Philosophical arguments against suicide are neither cheerful nor persuasive. Aristotle thought that in many ways we are creatures of the communities that reared us and have a duty to live so that we may contribute to them. This is an uncommonly weak argument. It would follow that, should we become a burden on the community, suicide would become legitimate, perhaps even required. (Aristotle does not draw this inference.) Further, whatever the community did for us, we never volunteered to join it and to become obligated to live when we no longer want to. In modern times, involuntary obligations are always questionable, although most people recognize some such obligations, e.g., to their parents. An involuntary natural obligation to live may be analogously constructed. We also may be morally obligated to obey laws for which we did not volunteer. But laws prohibiting such things as murder or fraud protect us from one another, whereas the prohibition of suicide would protect us from ourselves. This does not seem to be called for. It is unclear to whom the obligation to live is owed and how it is justified. Aristotle further thought that suicide violates “right reason” and therefore is “unjust” toward nature and the state. Plato, too, opposed suicide without offering much of an argument. He writes, “A person who kills himself [is] violently robbing what fate has allotted,” without bothering to argue the authority of fate. Why must we obey it when we can do otherwise?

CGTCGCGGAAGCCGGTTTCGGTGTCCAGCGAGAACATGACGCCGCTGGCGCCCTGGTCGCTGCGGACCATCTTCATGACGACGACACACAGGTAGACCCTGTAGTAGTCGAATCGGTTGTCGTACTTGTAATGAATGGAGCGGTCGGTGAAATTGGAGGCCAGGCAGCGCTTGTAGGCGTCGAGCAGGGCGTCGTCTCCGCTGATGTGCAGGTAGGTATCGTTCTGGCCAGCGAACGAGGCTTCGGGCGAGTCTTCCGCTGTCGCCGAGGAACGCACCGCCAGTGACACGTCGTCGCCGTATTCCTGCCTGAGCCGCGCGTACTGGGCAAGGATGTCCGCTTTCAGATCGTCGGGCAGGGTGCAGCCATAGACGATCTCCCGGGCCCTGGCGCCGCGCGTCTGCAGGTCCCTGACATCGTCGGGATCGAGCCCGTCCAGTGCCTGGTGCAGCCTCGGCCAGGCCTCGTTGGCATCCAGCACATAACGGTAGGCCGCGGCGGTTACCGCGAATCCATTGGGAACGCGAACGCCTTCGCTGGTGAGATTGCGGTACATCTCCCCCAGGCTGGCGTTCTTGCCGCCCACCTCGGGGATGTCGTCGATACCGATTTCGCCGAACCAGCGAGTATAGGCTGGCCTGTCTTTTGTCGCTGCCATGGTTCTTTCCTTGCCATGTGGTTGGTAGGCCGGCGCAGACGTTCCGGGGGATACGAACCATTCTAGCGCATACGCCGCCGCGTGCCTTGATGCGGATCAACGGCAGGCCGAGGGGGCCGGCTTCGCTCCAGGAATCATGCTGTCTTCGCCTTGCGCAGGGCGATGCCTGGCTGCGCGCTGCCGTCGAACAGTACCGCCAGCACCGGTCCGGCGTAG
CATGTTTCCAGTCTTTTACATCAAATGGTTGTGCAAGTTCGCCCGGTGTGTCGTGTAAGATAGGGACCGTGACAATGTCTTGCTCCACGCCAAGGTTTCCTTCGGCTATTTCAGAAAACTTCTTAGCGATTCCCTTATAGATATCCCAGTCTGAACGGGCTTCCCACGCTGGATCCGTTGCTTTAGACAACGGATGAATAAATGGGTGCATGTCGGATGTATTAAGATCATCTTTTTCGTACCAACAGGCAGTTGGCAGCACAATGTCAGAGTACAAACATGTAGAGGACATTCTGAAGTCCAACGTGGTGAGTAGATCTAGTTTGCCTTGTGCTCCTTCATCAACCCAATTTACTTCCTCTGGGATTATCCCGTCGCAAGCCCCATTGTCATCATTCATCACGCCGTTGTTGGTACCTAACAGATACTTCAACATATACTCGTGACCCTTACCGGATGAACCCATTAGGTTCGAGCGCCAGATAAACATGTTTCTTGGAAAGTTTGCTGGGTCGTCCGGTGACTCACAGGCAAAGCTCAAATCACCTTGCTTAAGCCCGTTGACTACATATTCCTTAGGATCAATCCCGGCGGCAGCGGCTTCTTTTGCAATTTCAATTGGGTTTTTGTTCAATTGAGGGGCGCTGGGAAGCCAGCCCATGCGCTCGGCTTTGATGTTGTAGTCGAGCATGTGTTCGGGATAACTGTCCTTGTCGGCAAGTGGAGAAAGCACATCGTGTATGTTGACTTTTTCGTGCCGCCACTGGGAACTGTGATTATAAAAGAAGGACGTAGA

John Locke decided that we own the product of our labor because “even,’ man has a property in his own person” and, therefore, in whatever he produces. It would be a small step to infer that, since we own ourselves, we can dispose of ourselves and decide whether to live or die. Property’, after all, is the right to dispose of what one owns. But, being a good Christian, Locke did not take this step. We remain God’s creatures and owe a duty to live the life God gave us. “Everyone is bound to preserve himself and not to quit his station willfully.” In effect, we don’t fully own ourselves (contrary to what libertarians believe) but merely are in (temporary) possession, tenants on God’s property.